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Urban-rural differences in physical activity in Belgian adults and the importance of psychosocial factors

Delfien Van Dyck UGent, Greet Cardon UGent, Benedicte Deforche UGent and Ilse De Bourdeaudhuij UGent (2011) JOURNAL OF URBAN HEALTH-BULLETIN OF THE NEW YORK ACADEMY OF MEDICINE. 88(1). p.154-157
abstract
Recent research in urban planning and public health has drawn attention to the associations between urban form and physical activity in adults. Because little is known on the urban-rural differences in physical activity, the main aims of the present study were to examine differences in physical activity between urban and rural adults and to investigate the moderating effects of the physical environment on the relationship between psychosocial factors and physical activity. In Flanders, Belgium, five rural and five urban neighborhoods were selected. A sample of 350 adults (20-65 years of age; 35 adults per neighborhood) participated in the study. Participants wore a pedometer for 7 days, and self-reported physical activity and psychosocial data were also collected. Results showed that urban adults took more steps/day and reported more walking and cycling for transport in the neighborhood, more recreational walking in the neighborhood, and more walking for transportation outside the neighborhood than rural adults. Rural adults reported more recreational cycling in the neighborhoods. The physical environment was a significant moderator of the associations between several psychosocial factors (modeling from family, self-efficacy, and perceived barriers) and physical activity. In rural participants, adults with psychosocial scores above average were more physically active, whereas there were no differences in physical activity according to psychosocial factors in urban participants. These results are promising and plead for the development of multidimensional interventions, targeting specific population subgroups. In rural environments, where changing the environment would be a very challenging task, interventions focusing on modifiable psychosocial constructs could possibly be effective.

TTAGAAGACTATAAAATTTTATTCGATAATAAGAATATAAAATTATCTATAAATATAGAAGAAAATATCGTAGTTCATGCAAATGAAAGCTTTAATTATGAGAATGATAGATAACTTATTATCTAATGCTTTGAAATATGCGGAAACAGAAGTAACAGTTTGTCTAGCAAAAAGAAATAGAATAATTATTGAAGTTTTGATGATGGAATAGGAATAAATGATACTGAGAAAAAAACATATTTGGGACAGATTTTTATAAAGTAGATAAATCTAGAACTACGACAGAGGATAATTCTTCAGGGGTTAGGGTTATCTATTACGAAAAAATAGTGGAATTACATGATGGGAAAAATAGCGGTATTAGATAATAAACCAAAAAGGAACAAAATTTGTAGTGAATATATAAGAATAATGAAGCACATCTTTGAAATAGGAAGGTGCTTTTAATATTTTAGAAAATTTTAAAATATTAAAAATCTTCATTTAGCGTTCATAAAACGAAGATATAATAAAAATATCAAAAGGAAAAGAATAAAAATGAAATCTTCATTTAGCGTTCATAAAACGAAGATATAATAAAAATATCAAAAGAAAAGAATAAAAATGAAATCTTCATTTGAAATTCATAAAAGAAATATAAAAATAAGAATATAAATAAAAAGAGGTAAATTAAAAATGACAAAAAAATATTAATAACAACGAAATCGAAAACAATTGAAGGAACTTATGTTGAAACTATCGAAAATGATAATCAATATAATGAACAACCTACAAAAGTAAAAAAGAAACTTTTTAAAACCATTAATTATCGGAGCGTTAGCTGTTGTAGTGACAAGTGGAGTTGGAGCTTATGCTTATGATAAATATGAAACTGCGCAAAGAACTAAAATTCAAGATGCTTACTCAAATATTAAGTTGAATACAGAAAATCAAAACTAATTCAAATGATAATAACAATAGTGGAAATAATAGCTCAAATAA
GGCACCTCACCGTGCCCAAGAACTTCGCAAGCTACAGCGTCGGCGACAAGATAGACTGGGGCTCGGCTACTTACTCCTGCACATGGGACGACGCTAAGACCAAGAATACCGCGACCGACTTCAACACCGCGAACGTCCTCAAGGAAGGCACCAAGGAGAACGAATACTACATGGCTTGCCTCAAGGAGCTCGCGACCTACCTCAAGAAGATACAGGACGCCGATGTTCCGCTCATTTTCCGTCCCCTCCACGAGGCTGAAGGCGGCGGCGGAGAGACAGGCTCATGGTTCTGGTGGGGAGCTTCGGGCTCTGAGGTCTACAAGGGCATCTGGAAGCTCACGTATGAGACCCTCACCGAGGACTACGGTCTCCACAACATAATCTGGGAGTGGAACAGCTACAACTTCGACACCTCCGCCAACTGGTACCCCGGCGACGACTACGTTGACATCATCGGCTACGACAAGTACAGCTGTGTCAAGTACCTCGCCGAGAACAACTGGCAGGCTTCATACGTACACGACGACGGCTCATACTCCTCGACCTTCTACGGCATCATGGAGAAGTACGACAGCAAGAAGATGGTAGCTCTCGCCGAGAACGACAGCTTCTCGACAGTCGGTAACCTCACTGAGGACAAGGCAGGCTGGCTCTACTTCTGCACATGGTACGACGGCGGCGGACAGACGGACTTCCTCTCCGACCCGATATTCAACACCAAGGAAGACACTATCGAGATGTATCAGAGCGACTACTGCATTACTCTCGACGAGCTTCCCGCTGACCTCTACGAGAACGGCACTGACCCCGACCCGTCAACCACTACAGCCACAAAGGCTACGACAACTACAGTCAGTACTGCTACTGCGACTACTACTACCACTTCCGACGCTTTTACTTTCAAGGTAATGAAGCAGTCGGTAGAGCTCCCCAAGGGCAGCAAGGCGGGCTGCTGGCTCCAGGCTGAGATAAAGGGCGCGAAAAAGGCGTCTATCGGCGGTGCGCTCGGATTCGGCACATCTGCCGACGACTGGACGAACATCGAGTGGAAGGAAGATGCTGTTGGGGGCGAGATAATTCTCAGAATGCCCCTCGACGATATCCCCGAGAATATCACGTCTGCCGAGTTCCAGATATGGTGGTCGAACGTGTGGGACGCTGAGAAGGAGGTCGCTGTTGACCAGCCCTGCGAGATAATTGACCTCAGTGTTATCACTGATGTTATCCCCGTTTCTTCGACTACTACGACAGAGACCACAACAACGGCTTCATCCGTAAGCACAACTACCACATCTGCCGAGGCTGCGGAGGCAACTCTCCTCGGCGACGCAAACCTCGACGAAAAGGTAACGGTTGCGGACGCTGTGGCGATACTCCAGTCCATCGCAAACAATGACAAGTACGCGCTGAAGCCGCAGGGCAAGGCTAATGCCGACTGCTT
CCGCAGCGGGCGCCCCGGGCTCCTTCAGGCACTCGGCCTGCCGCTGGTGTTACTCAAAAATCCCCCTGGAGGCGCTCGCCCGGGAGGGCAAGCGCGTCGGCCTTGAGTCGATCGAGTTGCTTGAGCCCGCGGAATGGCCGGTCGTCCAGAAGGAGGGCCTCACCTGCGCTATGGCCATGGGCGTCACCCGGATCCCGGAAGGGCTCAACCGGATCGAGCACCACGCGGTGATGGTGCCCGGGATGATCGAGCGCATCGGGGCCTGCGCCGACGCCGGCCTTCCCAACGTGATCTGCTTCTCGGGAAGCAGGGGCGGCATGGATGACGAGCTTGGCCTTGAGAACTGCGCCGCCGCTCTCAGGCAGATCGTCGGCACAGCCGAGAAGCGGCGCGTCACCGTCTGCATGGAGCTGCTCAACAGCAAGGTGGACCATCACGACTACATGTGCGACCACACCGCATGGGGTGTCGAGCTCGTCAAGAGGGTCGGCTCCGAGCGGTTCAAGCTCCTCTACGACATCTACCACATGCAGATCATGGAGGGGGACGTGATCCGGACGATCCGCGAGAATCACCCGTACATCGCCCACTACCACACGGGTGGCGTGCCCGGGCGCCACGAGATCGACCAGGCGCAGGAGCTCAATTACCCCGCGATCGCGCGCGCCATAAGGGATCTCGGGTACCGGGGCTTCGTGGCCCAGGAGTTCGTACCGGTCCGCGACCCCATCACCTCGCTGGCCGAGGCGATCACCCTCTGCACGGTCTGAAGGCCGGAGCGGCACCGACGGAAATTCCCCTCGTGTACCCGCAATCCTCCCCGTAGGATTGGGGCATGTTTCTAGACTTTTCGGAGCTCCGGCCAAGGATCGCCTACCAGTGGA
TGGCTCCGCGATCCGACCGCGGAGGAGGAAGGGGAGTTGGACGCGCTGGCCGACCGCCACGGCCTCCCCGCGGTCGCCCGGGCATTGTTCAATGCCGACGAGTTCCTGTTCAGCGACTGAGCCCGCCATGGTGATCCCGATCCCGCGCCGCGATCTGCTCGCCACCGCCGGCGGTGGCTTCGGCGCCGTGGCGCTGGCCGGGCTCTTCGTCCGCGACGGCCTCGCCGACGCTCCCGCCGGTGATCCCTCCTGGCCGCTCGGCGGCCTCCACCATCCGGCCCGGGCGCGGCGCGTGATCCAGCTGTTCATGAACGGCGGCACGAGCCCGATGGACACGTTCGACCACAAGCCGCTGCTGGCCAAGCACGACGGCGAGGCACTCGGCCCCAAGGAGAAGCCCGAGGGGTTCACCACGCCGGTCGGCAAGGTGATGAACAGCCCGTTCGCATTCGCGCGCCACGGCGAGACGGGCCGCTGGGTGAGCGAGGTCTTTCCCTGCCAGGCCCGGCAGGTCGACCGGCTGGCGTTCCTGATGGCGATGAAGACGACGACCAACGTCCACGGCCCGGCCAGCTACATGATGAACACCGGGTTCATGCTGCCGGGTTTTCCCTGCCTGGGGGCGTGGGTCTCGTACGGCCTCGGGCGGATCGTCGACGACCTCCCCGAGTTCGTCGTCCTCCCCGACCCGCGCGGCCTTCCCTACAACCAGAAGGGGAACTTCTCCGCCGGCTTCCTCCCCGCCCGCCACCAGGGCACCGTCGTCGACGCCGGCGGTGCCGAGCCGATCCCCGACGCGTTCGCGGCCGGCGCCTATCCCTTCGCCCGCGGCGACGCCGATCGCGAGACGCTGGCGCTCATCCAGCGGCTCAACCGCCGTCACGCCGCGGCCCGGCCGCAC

Please use this url to cite or link to this publication:
author
organization
year
type
journalArticle (original)
publication status